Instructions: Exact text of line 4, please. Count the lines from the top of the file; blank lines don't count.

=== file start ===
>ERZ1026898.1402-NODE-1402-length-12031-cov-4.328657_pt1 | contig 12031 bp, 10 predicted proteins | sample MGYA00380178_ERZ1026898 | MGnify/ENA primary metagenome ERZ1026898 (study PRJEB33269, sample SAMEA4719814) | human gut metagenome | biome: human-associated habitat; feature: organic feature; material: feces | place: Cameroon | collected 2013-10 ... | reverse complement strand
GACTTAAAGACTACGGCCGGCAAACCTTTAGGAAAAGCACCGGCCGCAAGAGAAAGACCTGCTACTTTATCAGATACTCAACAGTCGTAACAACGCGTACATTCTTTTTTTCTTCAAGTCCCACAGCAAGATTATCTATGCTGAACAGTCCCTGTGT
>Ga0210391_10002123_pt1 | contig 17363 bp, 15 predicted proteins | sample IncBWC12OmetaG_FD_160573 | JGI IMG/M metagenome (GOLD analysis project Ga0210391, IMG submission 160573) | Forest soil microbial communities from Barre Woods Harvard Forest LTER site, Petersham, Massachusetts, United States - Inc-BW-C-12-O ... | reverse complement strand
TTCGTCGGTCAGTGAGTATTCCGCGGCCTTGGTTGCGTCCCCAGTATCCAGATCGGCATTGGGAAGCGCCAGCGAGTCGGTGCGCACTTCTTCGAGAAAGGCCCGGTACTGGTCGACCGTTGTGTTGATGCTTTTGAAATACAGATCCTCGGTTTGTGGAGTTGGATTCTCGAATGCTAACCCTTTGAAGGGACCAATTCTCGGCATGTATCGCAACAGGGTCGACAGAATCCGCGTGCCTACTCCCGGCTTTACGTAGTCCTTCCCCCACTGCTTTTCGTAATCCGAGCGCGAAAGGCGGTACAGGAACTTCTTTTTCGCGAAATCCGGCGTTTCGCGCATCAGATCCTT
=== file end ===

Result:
TTCGTCGGTCAGTGAGTATTCCGCGGCCTTGGTTGCGTCCCCAGTATCCAGATCGGCATTGGGAAGCGCCAGCGAGTCGGTGCGCACTTCTTCGAGAAAGGCCCGGTACTGGTCGACCGTTGTGTTGATGCTTTTGAAATACAGATCCTCGGTTTGTGGAGTTGGATTCTCGAATGCTAACCCTTTGAAGGGACCAATTCTCGGCATGTATCGCAACAGGGTCGACAGAATCCGCGTGCCTACTCCCGGCTTTACGTAGTCCTTCCCCCACTGCTTTTCGTAATCCGAGCGCGAAAGGCGGTACAGGAACTTCTTTTTCGCGAAATCCGGCGTTTCGCGCATCAGATCCTT